GVSU students fight during staged combat workshop
Strength and trust: two qualities superheroes teach and humans must learn. During a special week, these traits were illustrated by nine Grand Valley State University students and a professor.
From May 2 to May 7, a staged combat workshop occurred on GVSU's Allendale Campus.
Michael Mueller, assistant professor of theater and Society of American Fight Directors certified teacher of stage combat, facilitated this staged nonviolence workshop with a group of students to help others develop and improve a variety of skills.
These skills included cooperative demonstrations of staged combat with multiple partners, being able to create the “illusion of physical violence” and the ability to perform clearly executed techniques.
Participants learned these skills throughout the week by using spatial awareness, breath and vocal production, concentration, focus, timing and counter-action.
For Mueller, staged combat is not only a career or hobby but a passion. As a high school athlete, he wanted to stay active and had already chose acting as a career path.
Mueller said staged nonviolence combat was the clear choice. Today, Mueller has been involved in staged combat for almost two decades. Mueller said staged combat helped him excel in his acting career, and many other ways.
“Stage Combat should be viewed as a vital component to the actor training process,” he said. “Not only for safety, but as a kinesthetic learning device used to explore the power of conflict and emotion.”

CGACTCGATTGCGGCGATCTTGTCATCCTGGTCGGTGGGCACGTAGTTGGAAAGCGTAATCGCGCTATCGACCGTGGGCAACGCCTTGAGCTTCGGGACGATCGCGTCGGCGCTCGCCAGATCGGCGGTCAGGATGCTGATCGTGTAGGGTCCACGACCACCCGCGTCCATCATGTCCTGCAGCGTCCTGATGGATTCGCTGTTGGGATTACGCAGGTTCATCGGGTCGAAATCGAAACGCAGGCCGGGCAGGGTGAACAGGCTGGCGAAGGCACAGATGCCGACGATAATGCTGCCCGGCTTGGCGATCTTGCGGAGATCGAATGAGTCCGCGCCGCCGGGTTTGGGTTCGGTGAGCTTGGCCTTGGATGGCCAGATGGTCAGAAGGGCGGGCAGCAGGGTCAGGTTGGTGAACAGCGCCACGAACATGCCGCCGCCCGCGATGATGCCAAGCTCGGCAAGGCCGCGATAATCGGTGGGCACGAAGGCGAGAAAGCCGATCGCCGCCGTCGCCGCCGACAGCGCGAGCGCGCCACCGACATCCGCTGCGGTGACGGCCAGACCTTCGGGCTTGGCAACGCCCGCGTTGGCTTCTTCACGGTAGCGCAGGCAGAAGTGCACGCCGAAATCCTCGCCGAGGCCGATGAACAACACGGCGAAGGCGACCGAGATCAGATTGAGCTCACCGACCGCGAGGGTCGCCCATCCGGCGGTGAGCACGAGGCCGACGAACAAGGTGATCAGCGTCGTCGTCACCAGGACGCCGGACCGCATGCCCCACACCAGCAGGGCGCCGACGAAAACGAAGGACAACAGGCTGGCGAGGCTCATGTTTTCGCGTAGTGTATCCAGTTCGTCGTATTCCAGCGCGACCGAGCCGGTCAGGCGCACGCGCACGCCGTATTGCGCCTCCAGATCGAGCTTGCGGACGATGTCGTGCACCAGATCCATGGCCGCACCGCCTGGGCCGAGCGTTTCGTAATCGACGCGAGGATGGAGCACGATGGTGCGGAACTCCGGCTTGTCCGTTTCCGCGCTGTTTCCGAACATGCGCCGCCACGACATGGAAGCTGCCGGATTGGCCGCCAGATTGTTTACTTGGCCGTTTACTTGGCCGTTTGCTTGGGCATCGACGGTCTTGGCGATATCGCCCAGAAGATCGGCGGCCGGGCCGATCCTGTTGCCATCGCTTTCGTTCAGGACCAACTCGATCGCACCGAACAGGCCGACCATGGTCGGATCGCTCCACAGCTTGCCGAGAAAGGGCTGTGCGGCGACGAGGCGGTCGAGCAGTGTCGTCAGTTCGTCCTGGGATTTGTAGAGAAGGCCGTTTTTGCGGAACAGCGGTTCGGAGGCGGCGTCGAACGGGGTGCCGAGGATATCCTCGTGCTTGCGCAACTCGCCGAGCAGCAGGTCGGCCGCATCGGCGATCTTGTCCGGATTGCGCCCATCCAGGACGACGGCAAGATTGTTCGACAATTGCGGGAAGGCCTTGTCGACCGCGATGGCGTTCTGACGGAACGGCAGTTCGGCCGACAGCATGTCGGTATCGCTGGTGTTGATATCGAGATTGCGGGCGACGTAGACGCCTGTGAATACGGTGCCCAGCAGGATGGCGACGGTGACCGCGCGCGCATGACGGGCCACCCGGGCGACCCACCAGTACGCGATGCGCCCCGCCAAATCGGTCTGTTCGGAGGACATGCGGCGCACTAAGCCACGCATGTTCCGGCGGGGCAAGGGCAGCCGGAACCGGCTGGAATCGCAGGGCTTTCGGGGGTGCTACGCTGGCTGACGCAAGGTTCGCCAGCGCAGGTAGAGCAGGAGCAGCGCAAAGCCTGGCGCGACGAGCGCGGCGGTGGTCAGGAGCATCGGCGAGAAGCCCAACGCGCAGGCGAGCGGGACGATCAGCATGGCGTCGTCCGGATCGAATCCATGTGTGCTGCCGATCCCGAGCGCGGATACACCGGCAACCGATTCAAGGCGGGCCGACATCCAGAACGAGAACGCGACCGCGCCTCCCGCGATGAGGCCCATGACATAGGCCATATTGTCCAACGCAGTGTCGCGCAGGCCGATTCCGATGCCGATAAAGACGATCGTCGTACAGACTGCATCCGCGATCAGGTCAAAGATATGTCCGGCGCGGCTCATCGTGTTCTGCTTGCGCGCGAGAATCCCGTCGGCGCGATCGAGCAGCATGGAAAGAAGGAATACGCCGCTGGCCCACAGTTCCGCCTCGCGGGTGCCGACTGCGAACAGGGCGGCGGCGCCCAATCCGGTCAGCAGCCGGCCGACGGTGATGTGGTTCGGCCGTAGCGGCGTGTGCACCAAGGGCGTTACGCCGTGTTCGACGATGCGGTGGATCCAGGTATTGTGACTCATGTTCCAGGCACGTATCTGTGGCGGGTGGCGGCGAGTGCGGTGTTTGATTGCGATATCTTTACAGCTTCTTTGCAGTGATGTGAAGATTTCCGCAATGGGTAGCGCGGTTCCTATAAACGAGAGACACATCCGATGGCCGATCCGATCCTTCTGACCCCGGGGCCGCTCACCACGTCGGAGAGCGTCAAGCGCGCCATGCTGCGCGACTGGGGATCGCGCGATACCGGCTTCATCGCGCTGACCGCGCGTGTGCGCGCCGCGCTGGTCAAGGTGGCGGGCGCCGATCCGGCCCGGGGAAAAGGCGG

Nonviolence staged combat can be beneficial for theater and non-theater students, as well. Similar to Mueller, students interested in an active lifestyle can benefit from staged combat, as those who want to excel in the acting industry will find it to be a helpful tool.
“My goal is to inspire students to delve deeper into the possibilities,” Mueller said, “and variables of performance through practical application, peer analysis and evaluation, which is achieved through performance feedback and daily self-reflections.”
He said staged combat is not only used to enhance image on stage. When performers are presented with danger, this workshop is designed to help process carefully and to safely proceed through with action.
In addition, Mueller said staged combat has many difficult moves, but in the small amount of time the students excelled quickly. His favorite staged move comes from hearing the shock of the audience after a staged slap.
Mueller said all students passed the Society of American Fight Directors skills proficiency test. Three of the nine students were even recommended for their performance work, in regard to the various drills and choreographed practices.
Those interested in GVSU’s theater program can visit www.gvsu.edu/theatre for more information.